NAVFAC Mid-Atlantic

Navy Unveils New Submarine Universal Modular Mast Maintenance Tower with Ribbon-Cutting

03/31/21 04:36 PM

Ribbon-Cutting photo
210331-N-HC520-0037 NORFOLK, Va. (Mar. 31, 2021) Capt. Tres Meek, commanding officer, Naval Facilities Engineering Systems Command Mid-Atlantic (far left); Capt. Vince Baker, commanding officer, Naval Station (NAVSTA) Norfolk (left); Lloyd Young, Project Manager for Tazewell Contracting (right); and Capt. Dianna Wolfson, commander, Norfolk Naval Shipyard (far right) participate in a ribbon-cutting ceremony to officially present the new Submarine Universal Modular Mast (UMM) Maintenance Tower onboard NAVSTA Norfolk, March 31. The new facility allows the Navy to provide repairs and maintenance for Hampton Roads-based submarines to the UMM, which is an integrated system that houses the submarine’s periscope, antennas and sensors. (U.S. Navy photo by Jeffrey C. Doepp/Released)

By NAVFAC Mid-Atlantic Public Affairs

NORFOLK, Va. – Naval Facilities Engineering Systems Command (NAVFAC) Mid-Atlantic, in conjunction with Norfolk Naval Shipyard (NNSY) and Naval Station (NAVSTA) Norfolk, held a ribbon-cutting ceremony to unveil the new Submarine Universal Modular Mast (UMM) Maintenance Tower onboard NAVSTA Norfolk, March 31.

Capt. Tres Meek, commanding officer, NAVFAC Mid-Atlantic; Capt. Dianna Wolfson, commander, NNSY, and Capt. Vince Baker, commanding officer, NAVSTA Norfolk participated. Due to ongoing COVID-19 safety protocols, attendance for the ceremony was limited.

“The project made good use of naval design and construction expertise, while also welcoming invaluable input from the end user, our tenant commands, who will ultimately meet and achieve the Navy’s mission,” said Meek. “This new facility will provide great support directly to our warfighters and helps us to increase fleet readiness.”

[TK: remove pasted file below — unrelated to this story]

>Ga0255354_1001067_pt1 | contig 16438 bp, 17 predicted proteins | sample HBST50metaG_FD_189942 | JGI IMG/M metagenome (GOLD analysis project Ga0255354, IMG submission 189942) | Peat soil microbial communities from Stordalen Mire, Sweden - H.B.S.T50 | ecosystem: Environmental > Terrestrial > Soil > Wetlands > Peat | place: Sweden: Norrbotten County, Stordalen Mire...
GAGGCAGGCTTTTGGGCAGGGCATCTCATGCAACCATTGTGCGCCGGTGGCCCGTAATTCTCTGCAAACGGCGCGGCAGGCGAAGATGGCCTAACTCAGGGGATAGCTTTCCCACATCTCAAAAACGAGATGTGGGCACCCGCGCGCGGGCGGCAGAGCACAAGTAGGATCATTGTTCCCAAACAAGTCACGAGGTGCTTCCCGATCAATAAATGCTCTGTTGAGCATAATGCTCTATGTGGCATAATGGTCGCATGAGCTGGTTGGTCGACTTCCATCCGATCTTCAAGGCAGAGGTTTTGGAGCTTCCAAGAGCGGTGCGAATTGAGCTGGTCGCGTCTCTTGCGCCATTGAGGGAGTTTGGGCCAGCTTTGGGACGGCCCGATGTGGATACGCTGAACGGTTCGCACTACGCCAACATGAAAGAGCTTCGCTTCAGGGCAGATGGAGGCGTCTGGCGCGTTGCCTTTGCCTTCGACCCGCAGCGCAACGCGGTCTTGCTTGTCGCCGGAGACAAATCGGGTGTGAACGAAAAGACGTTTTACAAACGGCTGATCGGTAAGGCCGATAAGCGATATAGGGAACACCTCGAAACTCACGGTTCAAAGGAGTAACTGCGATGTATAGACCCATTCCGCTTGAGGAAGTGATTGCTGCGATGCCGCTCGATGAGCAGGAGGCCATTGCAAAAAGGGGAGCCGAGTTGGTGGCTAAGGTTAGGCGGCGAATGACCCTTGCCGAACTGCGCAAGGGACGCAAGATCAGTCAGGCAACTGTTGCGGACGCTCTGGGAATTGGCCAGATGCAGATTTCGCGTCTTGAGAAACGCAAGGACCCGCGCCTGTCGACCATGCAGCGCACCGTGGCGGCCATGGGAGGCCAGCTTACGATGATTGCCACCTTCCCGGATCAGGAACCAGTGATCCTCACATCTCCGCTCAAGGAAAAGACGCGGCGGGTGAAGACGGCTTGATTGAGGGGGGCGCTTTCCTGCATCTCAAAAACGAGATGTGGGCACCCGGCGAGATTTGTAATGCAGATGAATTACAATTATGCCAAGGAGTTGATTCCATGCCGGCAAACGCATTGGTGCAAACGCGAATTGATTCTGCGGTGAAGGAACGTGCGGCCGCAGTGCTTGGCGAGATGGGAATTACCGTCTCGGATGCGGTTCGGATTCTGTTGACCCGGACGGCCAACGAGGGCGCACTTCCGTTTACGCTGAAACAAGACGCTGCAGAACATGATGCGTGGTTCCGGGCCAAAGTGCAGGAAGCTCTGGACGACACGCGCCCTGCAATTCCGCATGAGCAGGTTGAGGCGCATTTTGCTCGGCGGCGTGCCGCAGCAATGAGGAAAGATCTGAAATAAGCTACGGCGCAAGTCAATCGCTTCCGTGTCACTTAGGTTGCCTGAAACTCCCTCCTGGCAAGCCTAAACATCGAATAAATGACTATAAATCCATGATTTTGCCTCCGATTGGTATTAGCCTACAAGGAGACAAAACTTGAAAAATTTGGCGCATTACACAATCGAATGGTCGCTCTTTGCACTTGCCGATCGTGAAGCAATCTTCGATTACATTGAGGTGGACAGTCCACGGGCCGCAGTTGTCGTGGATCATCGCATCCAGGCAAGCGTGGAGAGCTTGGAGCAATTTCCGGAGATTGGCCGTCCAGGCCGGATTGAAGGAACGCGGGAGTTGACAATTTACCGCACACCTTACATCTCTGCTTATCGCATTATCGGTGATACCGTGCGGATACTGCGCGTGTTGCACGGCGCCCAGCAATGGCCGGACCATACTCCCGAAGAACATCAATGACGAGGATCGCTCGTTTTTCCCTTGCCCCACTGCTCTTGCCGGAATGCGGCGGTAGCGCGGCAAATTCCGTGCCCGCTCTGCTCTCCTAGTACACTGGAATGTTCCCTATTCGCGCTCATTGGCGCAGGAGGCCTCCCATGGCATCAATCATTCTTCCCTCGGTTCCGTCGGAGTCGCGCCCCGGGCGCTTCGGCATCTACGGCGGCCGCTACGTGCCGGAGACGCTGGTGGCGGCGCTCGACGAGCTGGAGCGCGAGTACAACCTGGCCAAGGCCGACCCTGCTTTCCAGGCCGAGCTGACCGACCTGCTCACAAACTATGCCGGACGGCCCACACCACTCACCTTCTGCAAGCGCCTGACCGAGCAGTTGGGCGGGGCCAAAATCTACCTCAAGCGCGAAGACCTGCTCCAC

Built by Norfolk-based Tazewell Contracting, the new 55 foot tall, 1,300 square foot tower will have a major impact in servicing the Navy’s modern, state-of-the-art Virginia and future-class nuclear-powered fast-attack submarines. The contract was awarded in May of 2018 and construction finalized in January of 2021.

The overall Project Manager was Carl Tarkenton, from Public Works Department (PWD) Norfolk. Design was led by architect Robert Frank (NAVFAC) and construction was managed by Michael Van Dyke (PWD Norfolk), with input from NNSY and Naval Sea Systems Command (NAVSEA) technical expert team led by Richard Csernelabics (NAVSEA).

Prior to this project, Joint Base Pearl Harbor-Hickam and Naval Submarine Base New London were the only two sites in the Navy that could perform repairs and maintenance to the UMM, which is an integrated system that houses the submarine’s periscope, antennas and sensors. This meant repairs for submarines homeported in Hampton Roads could take – on average – two weeks maintenance time per assembly. The new facility, which will be operated jointly by the Navy, Fleet Maintenance Submarines and NNSY, will ultimately save the Navy both time and money for repairs.

“This facility helps us to reduce costs. As one of NAVSEA’s five core principles, affordability is extremely important to the work we do,” said Wolfson. “We have been challenged to reimagine our business processes to ensure we get the most from our resources within all areas of our complex business and throughout the lifecycle of the ships, submarines and systems we maintain. We do that by being relentless in finding ways to improve our business and making every dollar count.”

At its core, the project is a testament to the important and longstanding partnerships between NNSY – America’s Shipyard; Naval Station Norfolk – the world’s largest naval base; and NAVFAC Mid-Atlantic design and construction team members.

“This was a great initiative and stands as a monument to the outstanding collaborative efforts exhibited between multiple commands and organizations,” said Baker. “Having a shared common goal helps Naval Station Norfolk to improve our capabilities, and continue to generate combat power at sea from the pier and the runway well into the future.”

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